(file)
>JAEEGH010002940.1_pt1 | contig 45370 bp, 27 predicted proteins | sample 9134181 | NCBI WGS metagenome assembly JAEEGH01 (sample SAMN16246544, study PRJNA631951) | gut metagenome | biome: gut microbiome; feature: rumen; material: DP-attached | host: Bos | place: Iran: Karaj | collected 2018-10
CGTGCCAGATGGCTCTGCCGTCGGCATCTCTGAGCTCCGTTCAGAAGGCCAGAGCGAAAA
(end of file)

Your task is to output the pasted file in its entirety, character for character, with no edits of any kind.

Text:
>JAEEGH010002940.1_pt1 | contig 45370 bp, 27 predicted proteins | sample 9134181 | NCBI WGS metagenome assembly JAEEGH01 (sample SAMN16246544, study PRJNA631951) | gut metagenome | biome: gut microbiome; feature: rumen; material: DP-attached | host: Bos | place: Iran: Karaj | collected 2018-10
CGTGCCAGATGGCTCTGCCGTCGGCATCTCTGAGCTCCGTTCAGAAGGCCAGAGCGAAAA